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Hemoglobin A1c Controversy Déjà vu

Hemoglobin A1c (HbA1c) refers to a minor population of hemoglobin A that has been modified by attachment of glucose to the N-terminal amino acid of the beta globin chain. Since erythrocytes are freely permeable to glucose, the attachment occurs continually over the entire lifespan of the erythrocyte and is dependent on glucose concentration and the duration of exposure of the erythrocyte to blood glucose. HbA1c is a weighted average of blood glucose levels during the preceding 120 days, which is the average life span of red blood cells. A normal HbA1c level in people without diabetes is less than 5.7%.

There is broad consensus that HbA1c levels should be used for routine care of all patients with diabetes mellitus. Baseline HbA1c levels are strongly related to the incidence and/or progression of retinopathy, gross proteinuria, and loss of tactile sensation or temperature sensitivity. In 2009, the American Diabetes Association (ADA) recommended an HbA1c goal for nonpregnant adults of less than 7% (Diabetes Care 2009;32(S1):S3-S5).

The American College of Physicians (ACP) is the largest US medical specialty organization and is composed mainly of primary care internists, who regularly take care of patients with diabetes. The Clinical Guidelines Committee of ACP recently published updated gudelines for HbA1c targets for glycemic control in patients with type 2 diabetes. These new guidelines state that clinicians should personalize glycemic goals and aim to achieve an HbA1c level between 7 and 8% for most patients with type 2 diabetes.

ACP’s new statement is at odds with the American Diabetes Association (ADA) that recommends a HbA1c goal of 7%, while the American Association of Clinical Endrocrinologists (AACE) supports even lower HbA1c levels of 6.5% if it can be achieved safely. These professional organizations expressed concern that ACP’s relaxed HbA1c target would mitigate the benefits of tight glycemic control such as reduced microvascular complications.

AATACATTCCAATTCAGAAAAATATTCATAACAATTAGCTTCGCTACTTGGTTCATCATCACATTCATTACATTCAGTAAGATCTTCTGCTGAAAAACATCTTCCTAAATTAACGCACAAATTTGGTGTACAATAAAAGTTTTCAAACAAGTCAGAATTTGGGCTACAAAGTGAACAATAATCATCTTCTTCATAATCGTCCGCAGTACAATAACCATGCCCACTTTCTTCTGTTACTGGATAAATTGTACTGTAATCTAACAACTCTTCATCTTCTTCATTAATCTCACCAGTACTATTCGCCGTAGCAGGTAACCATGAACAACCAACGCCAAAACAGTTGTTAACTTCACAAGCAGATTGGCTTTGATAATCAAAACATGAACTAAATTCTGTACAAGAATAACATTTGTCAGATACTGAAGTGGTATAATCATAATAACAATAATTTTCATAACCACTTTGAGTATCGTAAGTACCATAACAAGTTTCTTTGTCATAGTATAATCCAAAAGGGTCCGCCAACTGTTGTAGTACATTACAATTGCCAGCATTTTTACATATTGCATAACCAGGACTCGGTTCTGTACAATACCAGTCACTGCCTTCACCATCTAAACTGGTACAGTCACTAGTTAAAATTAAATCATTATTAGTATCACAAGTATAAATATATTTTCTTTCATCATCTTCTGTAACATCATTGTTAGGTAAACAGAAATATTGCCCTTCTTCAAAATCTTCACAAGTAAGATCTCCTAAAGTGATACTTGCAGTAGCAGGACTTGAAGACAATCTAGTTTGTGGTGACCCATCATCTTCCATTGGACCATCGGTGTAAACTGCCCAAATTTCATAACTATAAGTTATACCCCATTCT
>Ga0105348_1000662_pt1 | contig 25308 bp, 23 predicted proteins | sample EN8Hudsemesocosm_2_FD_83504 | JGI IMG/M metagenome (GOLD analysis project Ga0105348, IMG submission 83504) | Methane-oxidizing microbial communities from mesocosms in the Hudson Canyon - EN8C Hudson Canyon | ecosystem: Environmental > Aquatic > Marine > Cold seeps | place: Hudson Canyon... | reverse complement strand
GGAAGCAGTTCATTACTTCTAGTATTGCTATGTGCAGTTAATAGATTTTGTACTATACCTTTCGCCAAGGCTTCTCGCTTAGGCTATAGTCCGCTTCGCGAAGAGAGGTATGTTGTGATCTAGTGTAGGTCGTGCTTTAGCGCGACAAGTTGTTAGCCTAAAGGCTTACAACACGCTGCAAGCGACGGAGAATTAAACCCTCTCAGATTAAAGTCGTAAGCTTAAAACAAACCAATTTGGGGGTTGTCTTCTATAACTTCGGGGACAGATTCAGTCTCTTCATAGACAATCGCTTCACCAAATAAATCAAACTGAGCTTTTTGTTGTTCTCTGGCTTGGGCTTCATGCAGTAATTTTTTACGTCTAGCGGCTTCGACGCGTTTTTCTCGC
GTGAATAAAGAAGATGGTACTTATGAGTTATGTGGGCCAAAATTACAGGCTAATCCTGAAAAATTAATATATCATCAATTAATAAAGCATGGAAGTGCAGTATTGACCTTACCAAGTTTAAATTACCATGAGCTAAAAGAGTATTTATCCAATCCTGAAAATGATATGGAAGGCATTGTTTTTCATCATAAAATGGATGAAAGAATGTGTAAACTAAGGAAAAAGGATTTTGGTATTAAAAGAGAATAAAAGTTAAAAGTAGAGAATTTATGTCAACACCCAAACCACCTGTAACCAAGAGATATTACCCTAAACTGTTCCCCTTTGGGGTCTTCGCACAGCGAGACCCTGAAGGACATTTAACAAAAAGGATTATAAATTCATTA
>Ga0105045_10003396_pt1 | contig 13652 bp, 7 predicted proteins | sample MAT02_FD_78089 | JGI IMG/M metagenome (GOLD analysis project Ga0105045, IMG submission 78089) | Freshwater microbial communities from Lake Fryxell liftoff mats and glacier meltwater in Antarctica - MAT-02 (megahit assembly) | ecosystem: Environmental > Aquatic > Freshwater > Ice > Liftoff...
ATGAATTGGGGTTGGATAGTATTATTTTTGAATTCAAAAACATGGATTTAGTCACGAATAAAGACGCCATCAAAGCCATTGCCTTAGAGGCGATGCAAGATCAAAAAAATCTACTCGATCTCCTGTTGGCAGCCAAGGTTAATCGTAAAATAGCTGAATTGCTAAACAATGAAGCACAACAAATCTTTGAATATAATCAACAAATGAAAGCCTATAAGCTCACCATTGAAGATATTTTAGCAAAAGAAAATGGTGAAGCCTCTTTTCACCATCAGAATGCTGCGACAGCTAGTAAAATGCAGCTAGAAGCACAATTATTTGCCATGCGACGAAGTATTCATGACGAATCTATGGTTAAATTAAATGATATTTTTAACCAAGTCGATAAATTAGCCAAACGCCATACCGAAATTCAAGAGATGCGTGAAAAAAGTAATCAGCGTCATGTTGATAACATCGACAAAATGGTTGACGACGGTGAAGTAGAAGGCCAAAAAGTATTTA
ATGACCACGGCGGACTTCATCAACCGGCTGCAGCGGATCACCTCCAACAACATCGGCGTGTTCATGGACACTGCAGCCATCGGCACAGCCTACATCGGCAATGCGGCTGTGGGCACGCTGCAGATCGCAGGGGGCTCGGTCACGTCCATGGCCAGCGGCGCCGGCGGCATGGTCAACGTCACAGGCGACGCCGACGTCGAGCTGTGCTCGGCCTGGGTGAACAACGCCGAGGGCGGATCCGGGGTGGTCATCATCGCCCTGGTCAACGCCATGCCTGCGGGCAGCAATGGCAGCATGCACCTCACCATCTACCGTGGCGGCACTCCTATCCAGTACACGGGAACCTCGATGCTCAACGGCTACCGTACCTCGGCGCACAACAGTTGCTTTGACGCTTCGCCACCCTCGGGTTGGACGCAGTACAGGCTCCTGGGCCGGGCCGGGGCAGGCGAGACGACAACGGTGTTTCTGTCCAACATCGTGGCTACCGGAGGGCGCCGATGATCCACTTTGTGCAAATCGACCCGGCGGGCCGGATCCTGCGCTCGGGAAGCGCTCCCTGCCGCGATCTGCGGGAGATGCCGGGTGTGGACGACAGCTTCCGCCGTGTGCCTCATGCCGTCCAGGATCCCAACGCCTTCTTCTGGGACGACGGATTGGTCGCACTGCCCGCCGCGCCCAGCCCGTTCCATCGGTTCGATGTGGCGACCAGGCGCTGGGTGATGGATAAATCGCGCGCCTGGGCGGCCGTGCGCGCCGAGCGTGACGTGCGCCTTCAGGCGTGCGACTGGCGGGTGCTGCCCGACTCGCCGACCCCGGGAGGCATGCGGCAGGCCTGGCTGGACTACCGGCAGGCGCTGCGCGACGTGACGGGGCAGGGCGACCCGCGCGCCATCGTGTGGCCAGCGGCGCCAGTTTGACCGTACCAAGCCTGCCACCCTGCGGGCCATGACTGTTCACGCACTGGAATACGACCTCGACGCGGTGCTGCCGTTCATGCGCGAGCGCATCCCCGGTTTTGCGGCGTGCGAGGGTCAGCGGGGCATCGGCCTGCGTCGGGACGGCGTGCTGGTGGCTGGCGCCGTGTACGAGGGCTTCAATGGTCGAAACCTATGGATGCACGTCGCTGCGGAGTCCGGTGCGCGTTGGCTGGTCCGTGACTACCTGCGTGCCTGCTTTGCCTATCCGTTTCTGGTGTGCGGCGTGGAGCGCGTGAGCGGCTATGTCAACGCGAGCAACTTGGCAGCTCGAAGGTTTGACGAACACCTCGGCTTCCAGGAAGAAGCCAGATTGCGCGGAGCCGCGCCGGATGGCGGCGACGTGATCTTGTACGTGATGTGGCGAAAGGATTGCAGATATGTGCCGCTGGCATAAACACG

ACP recognizes that intensive glycemic control poses a serious risk of hypoglycemia for patients with type 2 diabetes. Overtreatment can reduce patient’s quality of life, especially those who are managing multiple chronic diseases and taking multiple medications. ACP appears to be trying to strike a reasonable balance between the benefits and harms of glycemic control. This balance may also decrease patient's financial burden and increase compliance. 


Qaseem A, Wilt TJ, Kansagara D, Horwitch C, Barry MJ, Forciea MA; Clinical Guidelines Committee of the American College of Physicians. Hemoglobin A1ctargets for glycemic control with pharmacologic therapy for nonpregnant adults with type 2 diabetes mellitus: a guidance statement update from the American College of Physi- cians. Ann Intern Med. 2018;168:569-76. [PMID: 29507945] doi:10 .7326/M17-0939. 

Abbasi J. For Patients with Type 2 Diabetes, What’s the best target hemoglobin A1c? JAMA published online May 30, 2018. 

Draznin B. et al. Guidelines versus guidelines: What’s best for the patient? Ann Intern Med.  doi:10.7326/M18-0939. 

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